Yo La Tengo’s new Today is the Day EP includes three covers: two new versions of previous Yo La Tengo songs and Georgia Hubley’s take on Bert Jansch’s “Needle of Death”. The title track is a muscular retread of a song released earlier this year on Summer Sun; where the original relied almost solely on Hubley’s vulnerable lead vocals, the new version ramps up the tempo and blends in Ira Kaplan’s guitar flourishes, which rely upon the repulsion between the speaker and his guitar pick-ups as much as anything else. One would think – knowing the original – the song would collapse under such a punishing assault. As Electr-o-pura demonstrated, however, Hubley is more than capable of carrying a rock song. There are indeed moments – such as the bridge before the second and third choruses – when her voice sounds perfectly suited for such a song, transcending the clamor and somehow making sense of it.

The second song, “Styles of the Times”, fuses three separate rhythms: the drums, the guitar, and Kaplan’s metered lyrics – a litany of name-dropping that would sound like it was made up on the spot if it were not for its impeccable structure. Opening in Barcelona, and continuing the literal and metaphorical travelogue from there, the mood of restless ennui is impossible to miss. The three-minute length of “Outsmartener” and its placement in the middle of the album make it easy to miss, but it’s worth noting as one of the few attempts thus far to merge the loud and quiet versions of Yo La Tengo. The drumbeat sounds like doomsday, but the keyboard plinks out a delicate melody, and William Parker, collaborating once again, provides frenzied, spooky accompaniment on the double-reed horn. The vocal harmony is admittedly awkward; Kaplan’s voice stretches about a register lower and Hubley’s is nearly inaudible, which makes any attempt at harmony slightly abortive. “Outsmartener” does not quite work, but it’s a noble effort.

Two songs ditch the studio touches entirely, going the route of single voice with guitar accompaniment. “Needle of Death” is not terribly different from the original, but it’s a good choice nonetheless, if only because nobody would reflexively label it as a Yo La Tengo song. The band rethought the guitar work for their acoustic version of “Cherry Chapstick”. This version has a lead guitar line that echoes the vocals, but without the feedback, the focus is entirely on the lyrics. An unfortunate decision, since the original was merely another chapter in the ongoing story of the triumph of the electric guitar in the work of bands from Hoboken, N.J., and the melody is a little understated as a result. Again, one has to admire the invention, but the energy of the original, which made the lyrics seem honest and insightful rather than self-pitying, is sorely missed.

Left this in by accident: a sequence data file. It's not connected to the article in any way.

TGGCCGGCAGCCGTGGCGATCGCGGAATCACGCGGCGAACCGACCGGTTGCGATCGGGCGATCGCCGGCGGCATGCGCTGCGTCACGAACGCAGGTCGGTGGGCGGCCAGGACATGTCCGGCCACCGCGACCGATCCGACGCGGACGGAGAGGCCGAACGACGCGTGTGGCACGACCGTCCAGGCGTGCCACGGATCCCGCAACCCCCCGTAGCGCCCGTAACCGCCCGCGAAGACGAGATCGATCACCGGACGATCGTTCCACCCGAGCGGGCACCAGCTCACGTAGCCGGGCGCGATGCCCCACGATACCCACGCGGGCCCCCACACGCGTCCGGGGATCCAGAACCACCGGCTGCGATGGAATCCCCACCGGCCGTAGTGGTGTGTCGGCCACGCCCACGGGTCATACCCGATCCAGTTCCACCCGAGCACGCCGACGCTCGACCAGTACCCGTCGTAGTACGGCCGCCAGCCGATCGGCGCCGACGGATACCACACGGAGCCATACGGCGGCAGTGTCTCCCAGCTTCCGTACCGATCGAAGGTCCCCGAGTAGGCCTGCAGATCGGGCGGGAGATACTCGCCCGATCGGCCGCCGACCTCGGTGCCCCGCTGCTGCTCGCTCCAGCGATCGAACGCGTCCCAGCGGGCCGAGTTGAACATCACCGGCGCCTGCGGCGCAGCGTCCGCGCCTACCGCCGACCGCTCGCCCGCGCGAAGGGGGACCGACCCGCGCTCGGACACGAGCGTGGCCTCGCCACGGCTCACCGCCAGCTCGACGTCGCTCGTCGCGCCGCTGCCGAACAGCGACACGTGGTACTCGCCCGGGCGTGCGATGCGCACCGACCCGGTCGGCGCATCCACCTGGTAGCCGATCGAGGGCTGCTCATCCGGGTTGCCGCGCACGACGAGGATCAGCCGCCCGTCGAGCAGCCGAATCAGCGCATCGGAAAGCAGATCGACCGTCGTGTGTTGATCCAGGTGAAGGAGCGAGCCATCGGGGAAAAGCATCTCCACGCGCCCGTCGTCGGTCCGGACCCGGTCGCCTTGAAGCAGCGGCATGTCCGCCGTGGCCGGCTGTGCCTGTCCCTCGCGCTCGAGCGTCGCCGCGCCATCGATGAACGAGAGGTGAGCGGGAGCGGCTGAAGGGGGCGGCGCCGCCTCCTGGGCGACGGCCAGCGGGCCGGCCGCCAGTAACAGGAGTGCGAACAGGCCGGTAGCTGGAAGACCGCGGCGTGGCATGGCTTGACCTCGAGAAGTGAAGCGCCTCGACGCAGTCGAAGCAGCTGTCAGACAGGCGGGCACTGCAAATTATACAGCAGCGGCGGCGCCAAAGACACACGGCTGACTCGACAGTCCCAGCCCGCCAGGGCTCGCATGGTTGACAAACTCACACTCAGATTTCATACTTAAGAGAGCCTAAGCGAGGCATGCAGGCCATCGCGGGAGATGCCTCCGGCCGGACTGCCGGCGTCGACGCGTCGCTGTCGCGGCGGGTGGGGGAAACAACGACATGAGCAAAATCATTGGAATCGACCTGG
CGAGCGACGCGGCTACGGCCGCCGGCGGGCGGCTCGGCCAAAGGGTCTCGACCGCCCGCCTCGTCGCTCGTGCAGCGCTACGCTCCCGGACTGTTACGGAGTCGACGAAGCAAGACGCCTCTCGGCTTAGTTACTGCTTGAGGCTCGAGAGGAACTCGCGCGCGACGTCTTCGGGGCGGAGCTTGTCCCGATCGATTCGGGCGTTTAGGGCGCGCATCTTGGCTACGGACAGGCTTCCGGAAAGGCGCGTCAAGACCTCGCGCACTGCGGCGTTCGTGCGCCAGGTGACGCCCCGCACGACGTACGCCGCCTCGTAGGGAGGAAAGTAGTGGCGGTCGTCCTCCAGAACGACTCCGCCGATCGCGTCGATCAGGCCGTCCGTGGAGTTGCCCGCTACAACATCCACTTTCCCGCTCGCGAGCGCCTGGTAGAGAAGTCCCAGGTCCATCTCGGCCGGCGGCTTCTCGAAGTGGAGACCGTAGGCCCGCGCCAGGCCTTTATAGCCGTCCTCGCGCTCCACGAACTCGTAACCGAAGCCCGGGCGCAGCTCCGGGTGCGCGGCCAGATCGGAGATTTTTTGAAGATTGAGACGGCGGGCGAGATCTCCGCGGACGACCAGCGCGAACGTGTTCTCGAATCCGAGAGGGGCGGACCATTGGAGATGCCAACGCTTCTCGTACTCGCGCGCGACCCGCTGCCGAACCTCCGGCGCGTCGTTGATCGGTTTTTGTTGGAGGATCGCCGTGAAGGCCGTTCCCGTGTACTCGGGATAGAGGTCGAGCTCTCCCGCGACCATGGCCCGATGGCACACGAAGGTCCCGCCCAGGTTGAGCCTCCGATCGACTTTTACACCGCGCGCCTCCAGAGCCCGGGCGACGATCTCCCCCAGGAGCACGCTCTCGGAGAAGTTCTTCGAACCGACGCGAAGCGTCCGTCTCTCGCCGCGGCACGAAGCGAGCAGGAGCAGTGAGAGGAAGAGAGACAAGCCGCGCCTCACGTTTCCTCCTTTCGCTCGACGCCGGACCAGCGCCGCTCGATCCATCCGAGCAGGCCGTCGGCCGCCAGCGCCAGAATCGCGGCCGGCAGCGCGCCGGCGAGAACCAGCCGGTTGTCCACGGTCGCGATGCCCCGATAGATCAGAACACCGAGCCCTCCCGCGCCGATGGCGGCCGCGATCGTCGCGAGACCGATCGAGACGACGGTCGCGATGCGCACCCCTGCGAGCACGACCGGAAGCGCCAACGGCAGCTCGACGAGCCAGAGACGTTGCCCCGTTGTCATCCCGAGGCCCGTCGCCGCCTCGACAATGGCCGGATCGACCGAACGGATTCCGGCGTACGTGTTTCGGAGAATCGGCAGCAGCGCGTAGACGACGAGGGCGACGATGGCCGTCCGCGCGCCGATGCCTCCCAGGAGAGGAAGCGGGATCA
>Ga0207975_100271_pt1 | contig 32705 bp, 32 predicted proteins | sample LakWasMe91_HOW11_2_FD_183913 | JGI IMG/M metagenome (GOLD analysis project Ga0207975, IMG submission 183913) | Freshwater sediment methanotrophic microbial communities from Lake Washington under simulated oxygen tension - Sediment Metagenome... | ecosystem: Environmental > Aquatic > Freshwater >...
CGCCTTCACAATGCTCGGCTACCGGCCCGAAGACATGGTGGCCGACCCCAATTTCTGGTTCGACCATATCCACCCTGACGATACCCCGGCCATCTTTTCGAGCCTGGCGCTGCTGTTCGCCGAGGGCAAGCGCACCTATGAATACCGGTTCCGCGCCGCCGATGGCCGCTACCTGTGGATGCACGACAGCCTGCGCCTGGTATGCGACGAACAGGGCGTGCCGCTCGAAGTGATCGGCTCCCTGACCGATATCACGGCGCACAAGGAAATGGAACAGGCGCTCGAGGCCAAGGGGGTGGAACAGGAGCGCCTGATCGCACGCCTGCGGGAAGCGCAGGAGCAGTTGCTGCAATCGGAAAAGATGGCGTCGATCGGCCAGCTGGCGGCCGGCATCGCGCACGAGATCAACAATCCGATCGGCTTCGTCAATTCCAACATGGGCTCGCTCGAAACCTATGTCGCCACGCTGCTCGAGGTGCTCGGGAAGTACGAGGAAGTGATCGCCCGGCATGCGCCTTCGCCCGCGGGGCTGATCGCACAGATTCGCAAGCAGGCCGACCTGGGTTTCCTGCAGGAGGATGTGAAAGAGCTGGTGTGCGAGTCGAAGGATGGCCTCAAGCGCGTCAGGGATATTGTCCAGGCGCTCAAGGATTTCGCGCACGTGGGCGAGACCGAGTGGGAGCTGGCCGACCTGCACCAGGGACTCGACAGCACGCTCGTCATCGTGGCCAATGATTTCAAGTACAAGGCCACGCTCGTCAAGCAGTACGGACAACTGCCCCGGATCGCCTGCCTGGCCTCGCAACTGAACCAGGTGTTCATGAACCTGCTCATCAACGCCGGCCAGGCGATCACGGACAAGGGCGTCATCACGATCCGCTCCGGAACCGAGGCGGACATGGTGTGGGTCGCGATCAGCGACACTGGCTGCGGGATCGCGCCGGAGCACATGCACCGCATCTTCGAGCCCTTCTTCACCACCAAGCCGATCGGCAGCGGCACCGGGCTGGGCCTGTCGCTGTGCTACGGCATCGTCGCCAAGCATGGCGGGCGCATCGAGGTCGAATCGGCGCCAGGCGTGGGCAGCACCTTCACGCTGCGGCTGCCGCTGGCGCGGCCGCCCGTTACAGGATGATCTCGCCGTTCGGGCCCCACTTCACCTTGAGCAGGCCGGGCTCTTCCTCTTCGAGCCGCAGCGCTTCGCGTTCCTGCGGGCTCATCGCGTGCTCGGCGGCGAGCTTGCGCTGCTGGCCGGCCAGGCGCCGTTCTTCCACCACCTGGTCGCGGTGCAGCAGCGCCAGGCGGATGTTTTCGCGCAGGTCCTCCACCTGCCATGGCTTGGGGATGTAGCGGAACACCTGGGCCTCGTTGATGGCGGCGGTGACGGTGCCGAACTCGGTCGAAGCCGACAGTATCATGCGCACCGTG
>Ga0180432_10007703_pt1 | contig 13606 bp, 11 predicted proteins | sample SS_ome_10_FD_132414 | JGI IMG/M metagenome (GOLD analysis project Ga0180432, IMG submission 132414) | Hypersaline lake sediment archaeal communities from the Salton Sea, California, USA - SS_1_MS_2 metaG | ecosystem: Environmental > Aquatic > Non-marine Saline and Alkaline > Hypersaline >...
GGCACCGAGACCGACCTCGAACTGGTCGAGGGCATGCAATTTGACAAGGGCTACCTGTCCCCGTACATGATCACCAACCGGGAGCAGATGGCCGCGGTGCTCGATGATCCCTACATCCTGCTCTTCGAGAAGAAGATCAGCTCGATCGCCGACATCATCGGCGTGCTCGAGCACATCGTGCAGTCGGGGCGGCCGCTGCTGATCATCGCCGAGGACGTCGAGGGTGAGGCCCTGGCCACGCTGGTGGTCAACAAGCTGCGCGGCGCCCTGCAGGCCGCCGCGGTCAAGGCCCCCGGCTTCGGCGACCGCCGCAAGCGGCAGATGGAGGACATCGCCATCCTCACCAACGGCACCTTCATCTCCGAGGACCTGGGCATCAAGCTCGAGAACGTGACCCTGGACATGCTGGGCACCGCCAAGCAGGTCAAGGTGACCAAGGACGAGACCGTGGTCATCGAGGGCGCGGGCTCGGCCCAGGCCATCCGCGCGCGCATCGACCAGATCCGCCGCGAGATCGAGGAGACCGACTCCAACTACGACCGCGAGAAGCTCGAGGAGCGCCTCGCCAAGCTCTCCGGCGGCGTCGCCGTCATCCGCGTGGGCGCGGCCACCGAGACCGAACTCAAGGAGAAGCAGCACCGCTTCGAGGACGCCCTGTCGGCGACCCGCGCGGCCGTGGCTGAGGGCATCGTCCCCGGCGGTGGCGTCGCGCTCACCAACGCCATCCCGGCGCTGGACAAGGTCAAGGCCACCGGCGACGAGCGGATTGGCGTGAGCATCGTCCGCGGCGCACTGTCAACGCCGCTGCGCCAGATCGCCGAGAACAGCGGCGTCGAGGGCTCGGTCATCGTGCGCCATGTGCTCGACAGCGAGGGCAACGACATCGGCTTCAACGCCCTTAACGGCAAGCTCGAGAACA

Today is the Day ranks as an outstanding album on its own merits, but its timing is also impeccable. Arriving at the end of this year, it will hopefully silence those who have accused Yo La Tengo of sliding into mid-career pleasantness. That criticism has never seemed more misguided. It first ignores the fact that, for a band that has slowly developed an encyclopedic grasp of rock’s subgenres, releasing a more relaxed, downcast album is a logical progression – a reaction, perhaps, to the ecstatic noise of their earlier albums. It’s also a criticism that ignores songs like the new “Today is the Day”, a version that they have been playing live for some time. (They played it in Chicago this summer, with lead guitar from former member Dave Schramm, and it was stuck in my head until I heard it on the EP.) Yo La Tengo experiments too often and too successfully, with its own work and others, to ever fall into such a rut.

By Tom Zimpleman

Other Reviews of Yo La Tengo

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Nuclear War

Summer Sun

Prisoners of Love

I Am Not Afraid Of You And I Will Beat Your Ass